Boston Inspiring Connections Outdoors
June 23, 2013 - Zumix Charles River Canoe Trip
A bright and beautiful Boston day made for an excellent Boston Sierra Club ICO canoe trip on the Charles River!
After a quick breakfast in East Boston, Zumix staff member Dan, ICO leader Laura, co-leader Susie, and volunteers Amy, Ray, and Maria rounded up all eight kids and headed out . Unlike most canoe trips, our adventure didn't begin on the river; it started in the urban jungle as we switched from the Blue Line to the Orange Line to the Red Line then hiked a little over a mile along the Charles to our canoe pick up.
During our river walk, we started catching glimpses of wildlife, including a mother duck with her babies. Ray, Susie, and Laura also taught the kids how to make whistles with marsh grass, and everyone seemed to enjoy the brief cacophony. It was a successful hike, especially considering our large group only toppled one cyclist (no kids were injured and the very nice cyclist, who'd swerved to avoid us, was fine!).
We met volunteer Liz on the bed of the Charles, where she'd set up a wonderful picnic lunch. After eating sandwiches, fruit, and snacks, we filled up our water bottles, learned about canoe safety, got fitted for life jackets and paddles, and boarded our canoes.
Getting into the boats without tipping was a major feat, and it was great to be able to teach the kids the simple physics around moving a canoe. We spent a lot of time almost running into the banks and dodging bigger boats in the middle of the river, but by the end of the day, everyone seemed to have their turning and paddling skills down.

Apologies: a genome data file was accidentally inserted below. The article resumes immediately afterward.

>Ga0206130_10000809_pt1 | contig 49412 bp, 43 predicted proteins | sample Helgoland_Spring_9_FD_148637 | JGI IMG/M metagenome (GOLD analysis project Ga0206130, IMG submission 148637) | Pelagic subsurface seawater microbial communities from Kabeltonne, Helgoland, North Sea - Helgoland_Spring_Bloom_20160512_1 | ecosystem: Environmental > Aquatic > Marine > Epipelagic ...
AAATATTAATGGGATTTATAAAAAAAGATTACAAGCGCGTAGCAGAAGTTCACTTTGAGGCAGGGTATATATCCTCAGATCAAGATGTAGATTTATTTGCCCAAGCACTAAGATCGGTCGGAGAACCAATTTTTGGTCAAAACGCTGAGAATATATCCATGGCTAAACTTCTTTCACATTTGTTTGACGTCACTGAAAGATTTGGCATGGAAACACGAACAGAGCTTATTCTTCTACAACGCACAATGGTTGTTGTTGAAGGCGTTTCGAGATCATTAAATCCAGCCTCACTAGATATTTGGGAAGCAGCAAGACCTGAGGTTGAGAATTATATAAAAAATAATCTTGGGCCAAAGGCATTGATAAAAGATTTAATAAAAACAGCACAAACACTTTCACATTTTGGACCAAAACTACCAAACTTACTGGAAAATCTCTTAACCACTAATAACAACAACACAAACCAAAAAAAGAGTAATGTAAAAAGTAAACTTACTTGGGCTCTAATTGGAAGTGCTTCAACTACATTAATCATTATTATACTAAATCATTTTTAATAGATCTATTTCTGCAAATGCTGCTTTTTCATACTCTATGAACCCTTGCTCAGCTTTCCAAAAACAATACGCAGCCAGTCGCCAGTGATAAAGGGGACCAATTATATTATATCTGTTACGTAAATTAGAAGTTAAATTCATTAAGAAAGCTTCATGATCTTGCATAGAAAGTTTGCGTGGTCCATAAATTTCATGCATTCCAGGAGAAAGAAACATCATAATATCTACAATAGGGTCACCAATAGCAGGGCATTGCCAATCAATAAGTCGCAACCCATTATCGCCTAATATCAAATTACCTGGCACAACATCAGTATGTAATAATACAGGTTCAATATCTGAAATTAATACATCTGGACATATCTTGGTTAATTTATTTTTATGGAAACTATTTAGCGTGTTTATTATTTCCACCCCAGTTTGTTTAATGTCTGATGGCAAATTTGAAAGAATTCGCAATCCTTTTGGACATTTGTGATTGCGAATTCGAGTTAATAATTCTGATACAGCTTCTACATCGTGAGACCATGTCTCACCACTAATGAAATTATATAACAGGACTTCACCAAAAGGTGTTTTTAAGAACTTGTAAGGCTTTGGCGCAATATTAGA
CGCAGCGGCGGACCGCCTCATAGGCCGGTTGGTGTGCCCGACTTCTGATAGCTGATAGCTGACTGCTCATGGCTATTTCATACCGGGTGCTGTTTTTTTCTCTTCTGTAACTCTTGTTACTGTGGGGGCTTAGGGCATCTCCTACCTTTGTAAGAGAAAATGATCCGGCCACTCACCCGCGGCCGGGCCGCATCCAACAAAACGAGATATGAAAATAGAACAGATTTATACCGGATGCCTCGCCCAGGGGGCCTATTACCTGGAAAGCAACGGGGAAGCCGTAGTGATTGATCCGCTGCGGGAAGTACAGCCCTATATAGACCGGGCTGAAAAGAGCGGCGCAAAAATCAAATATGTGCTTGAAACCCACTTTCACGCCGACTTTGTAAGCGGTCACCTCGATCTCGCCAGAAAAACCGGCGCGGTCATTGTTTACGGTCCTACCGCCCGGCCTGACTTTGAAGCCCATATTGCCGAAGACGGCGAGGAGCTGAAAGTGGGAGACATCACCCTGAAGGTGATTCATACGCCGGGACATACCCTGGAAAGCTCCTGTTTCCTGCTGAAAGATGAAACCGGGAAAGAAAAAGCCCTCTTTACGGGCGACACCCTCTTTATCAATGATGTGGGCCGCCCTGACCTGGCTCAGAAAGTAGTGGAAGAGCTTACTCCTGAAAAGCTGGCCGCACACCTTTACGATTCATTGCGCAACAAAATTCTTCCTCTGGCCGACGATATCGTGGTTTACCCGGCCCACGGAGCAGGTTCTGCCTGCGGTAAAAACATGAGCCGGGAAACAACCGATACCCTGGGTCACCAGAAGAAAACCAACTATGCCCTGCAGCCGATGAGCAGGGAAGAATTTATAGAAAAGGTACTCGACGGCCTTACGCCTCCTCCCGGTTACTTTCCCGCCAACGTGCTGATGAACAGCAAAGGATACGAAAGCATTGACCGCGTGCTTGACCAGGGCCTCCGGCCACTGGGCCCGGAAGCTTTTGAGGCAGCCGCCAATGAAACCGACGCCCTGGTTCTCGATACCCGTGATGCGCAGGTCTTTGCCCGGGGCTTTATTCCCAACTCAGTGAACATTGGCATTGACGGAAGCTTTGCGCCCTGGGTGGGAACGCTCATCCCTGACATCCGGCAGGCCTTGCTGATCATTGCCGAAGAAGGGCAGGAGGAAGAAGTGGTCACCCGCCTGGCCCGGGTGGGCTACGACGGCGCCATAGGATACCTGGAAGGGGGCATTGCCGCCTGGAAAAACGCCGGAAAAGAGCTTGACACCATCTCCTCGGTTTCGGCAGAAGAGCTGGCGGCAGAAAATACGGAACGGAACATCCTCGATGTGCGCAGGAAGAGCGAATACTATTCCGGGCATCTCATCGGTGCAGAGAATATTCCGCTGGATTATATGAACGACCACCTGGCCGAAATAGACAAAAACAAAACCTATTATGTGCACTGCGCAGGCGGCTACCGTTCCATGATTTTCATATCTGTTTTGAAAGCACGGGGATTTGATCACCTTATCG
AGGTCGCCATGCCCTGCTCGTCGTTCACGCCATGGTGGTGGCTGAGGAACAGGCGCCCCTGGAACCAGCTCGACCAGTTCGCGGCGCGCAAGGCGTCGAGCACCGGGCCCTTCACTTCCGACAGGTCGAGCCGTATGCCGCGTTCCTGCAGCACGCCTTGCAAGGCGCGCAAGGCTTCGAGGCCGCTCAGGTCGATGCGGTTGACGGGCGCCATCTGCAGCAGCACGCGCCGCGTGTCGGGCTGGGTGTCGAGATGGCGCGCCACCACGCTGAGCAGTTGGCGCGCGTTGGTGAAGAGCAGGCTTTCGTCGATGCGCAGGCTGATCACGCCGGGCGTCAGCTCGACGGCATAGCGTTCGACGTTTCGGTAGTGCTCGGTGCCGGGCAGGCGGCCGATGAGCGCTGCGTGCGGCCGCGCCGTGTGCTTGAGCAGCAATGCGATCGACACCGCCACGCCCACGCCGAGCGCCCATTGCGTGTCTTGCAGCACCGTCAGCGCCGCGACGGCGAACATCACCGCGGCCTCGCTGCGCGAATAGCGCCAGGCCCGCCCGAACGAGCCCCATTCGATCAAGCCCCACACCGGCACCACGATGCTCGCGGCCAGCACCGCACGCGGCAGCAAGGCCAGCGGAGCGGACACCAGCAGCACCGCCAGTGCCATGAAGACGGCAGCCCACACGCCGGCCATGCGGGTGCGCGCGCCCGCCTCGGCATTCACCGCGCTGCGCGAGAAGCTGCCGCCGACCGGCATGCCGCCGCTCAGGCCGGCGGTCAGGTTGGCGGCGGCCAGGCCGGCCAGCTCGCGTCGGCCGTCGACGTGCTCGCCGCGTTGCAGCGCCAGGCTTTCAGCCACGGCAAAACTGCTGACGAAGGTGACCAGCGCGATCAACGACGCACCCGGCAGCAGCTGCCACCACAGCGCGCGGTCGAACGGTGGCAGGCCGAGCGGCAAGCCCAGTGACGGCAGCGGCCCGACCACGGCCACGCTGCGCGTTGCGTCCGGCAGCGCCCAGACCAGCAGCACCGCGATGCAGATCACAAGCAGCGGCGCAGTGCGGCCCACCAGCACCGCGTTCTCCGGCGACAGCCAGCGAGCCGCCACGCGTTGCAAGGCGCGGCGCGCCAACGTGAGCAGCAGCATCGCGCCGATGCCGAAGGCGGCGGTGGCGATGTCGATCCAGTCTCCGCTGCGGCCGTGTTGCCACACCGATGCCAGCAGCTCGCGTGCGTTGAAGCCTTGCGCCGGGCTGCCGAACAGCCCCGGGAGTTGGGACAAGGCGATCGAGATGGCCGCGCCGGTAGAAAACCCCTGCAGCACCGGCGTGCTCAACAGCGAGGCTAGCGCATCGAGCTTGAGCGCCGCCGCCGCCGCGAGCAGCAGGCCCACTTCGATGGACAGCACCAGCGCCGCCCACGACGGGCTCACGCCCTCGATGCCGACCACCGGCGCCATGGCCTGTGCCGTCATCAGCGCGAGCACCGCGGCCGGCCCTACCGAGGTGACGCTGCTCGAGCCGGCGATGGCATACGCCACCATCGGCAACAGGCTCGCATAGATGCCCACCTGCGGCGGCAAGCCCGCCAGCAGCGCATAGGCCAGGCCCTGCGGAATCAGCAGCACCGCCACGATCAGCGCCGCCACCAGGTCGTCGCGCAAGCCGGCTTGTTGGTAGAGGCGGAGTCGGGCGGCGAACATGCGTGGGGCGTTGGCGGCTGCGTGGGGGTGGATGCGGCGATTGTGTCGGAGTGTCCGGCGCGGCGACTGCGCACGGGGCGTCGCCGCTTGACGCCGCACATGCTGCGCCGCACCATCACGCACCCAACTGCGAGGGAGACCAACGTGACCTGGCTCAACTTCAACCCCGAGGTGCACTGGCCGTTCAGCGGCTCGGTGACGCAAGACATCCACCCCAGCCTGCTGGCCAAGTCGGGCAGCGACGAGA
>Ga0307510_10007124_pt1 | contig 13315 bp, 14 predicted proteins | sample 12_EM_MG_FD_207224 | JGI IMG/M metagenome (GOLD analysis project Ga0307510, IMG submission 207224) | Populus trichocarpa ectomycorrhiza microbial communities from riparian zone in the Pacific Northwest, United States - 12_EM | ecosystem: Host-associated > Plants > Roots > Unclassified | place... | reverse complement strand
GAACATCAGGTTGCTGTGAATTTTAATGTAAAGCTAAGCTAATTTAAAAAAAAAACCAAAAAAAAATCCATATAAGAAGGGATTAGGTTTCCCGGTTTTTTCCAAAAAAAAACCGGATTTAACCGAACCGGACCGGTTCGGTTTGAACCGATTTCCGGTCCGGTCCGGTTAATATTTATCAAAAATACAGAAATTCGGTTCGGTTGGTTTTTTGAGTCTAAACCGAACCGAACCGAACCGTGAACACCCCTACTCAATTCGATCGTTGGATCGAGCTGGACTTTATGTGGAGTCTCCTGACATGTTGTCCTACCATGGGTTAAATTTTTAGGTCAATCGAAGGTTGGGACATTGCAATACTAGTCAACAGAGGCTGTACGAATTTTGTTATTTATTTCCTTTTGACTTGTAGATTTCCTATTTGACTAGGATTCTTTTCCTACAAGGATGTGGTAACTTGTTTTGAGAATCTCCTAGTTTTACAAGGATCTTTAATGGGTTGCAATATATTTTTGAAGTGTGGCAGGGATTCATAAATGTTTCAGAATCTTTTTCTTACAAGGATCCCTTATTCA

We paddled up and down the Charles for a few hours, encountering two turtles balanced on a piece of wood, a large hawk perched in a tree, innumerable ducks and Canadian geese, and at least one dead fish. The turtles seemed to be a favorite, but the kids almost enjoyed the humans on the river more: my canoe crew screamed with delight every time a speed boat passed us because the resulting waves really rocked us around.
After spending the afternoon paddling up, down, and across the river, the kids (mostly exhausted) regrouped for snacks. We formed our closing circle on the riverbed, and each kid told us what their favorite part of the trip had been. "The whole thing" was my favorite answer. We sat in the shade for post-canoe snacks, which were eagerly devoured, and the stalwart kids trekked the mile back to Harvard Square in the blazing sun with little complaint.
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